North America's biggest cat is making a comeback and seems to be heading east in the process. After retreating to the western half of the country for more than a century, scores of cougars--a.k.a. mountain lions--have been spotted in the Midwest in recent years, thanks to the species-protection programs enacted by most Western states in the 1960s. And though the number of tawny carnivores in places like Illinois, Iowa and Missouri is still small--since 2003, only two dozen sightings have been confirmed in the Midwest--Clay Nielsen, a wildlife ecologist at Southern Illinois University and head researcher at the nonprofit Cougar Network, is gearing up for the possibility that more are on the way. With a grant from his university, Nielsen is starting the first large-scale research into the likely patterns of the cougar's Midwestern migration. "No one has tried to figure out where they might go," he says.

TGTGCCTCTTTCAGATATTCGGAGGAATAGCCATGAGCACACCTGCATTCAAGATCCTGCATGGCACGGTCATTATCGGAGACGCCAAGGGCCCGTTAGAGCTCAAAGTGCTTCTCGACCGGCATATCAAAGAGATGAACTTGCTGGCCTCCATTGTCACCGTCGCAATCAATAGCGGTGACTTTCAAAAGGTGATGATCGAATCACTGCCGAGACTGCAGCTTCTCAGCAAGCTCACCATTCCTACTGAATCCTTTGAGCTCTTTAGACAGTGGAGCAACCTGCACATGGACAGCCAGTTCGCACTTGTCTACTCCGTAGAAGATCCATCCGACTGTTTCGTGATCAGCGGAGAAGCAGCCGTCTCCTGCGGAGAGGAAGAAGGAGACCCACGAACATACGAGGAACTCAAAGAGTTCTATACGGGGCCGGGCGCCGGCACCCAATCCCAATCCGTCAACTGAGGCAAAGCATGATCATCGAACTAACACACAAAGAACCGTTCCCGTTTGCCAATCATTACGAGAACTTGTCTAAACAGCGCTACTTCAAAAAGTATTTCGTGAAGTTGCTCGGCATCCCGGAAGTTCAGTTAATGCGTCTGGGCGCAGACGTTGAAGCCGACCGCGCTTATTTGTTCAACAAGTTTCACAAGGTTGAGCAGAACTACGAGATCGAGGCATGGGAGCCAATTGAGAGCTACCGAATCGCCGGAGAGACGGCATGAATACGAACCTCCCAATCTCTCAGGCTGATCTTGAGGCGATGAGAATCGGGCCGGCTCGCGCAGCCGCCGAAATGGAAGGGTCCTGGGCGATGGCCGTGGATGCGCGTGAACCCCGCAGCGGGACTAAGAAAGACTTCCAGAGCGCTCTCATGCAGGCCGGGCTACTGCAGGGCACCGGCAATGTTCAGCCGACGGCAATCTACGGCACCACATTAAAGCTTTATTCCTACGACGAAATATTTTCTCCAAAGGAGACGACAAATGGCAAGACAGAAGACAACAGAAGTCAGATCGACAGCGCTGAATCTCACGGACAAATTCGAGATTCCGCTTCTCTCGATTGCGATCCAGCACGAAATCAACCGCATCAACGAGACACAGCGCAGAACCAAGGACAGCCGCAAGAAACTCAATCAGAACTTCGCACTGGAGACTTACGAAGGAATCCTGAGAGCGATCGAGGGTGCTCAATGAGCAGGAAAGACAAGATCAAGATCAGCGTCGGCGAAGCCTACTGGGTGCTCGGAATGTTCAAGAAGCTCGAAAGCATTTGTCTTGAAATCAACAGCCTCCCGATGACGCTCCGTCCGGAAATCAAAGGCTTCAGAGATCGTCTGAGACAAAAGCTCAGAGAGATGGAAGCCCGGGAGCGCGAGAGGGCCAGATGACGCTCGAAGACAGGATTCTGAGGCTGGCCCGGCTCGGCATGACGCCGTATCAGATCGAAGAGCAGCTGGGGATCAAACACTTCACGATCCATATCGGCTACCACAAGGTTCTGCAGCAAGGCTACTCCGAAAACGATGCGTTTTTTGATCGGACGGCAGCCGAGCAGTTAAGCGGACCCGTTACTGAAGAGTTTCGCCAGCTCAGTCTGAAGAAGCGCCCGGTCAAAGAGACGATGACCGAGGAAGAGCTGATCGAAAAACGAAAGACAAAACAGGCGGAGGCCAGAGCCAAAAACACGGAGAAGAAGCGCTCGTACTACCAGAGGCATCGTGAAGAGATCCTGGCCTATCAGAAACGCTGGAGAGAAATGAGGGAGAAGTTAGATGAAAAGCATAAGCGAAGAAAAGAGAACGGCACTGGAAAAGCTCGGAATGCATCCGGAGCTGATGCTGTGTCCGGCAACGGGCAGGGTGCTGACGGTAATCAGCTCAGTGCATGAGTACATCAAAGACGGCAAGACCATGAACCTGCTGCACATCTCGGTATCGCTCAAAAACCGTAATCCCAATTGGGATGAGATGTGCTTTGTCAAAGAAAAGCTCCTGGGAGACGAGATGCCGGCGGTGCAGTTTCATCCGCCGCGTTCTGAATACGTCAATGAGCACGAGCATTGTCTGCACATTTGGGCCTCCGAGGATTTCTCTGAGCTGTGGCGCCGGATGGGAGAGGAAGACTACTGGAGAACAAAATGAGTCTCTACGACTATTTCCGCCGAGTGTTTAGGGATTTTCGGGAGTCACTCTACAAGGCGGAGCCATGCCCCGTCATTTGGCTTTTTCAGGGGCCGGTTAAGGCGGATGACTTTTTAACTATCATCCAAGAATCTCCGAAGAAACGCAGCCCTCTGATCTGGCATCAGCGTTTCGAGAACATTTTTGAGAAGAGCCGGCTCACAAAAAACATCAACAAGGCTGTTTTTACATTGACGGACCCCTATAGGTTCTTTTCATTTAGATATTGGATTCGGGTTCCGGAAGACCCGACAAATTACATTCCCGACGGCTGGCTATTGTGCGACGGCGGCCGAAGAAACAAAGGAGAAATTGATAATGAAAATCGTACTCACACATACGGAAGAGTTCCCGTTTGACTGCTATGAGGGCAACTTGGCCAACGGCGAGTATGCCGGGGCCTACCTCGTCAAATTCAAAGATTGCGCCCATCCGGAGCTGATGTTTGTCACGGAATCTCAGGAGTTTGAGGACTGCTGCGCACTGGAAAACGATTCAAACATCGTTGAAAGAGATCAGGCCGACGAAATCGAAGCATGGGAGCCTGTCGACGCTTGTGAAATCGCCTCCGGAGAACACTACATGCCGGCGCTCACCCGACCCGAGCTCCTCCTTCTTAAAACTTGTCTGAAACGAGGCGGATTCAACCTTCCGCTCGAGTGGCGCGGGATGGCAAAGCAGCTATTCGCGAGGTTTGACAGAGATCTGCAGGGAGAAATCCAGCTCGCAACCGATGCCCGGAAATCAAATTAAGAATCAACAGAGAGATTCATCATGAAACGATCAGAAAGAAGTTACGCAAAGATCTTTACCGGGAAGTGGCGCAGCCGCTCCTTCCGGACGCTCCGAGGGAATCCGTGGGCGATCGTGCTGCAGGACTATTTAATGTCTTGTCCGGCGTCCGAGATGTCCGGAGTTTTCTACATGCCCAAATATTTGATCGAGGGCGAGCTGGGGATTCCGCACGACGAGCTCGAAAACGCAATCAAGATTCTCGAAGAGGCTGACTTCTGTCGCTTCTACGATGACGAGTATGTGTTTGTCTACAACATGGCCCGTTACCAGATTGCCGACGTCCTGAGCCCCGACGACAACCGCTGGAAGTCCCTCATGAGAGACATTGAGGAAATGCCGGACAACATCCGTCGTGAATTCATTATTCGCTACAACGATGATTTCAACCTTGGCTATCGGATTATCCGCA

But even with few cougars in the region, widespread paranoia has settled in. Iowa has recorded hundreds of false sightings (five confirmed ones) over the past two years. "Almost every case is a mistaken identity," says Ron Andrews of Iowa's department of natural resources. "They're probably just seeing the neighbor's dog." --By Wendy Cole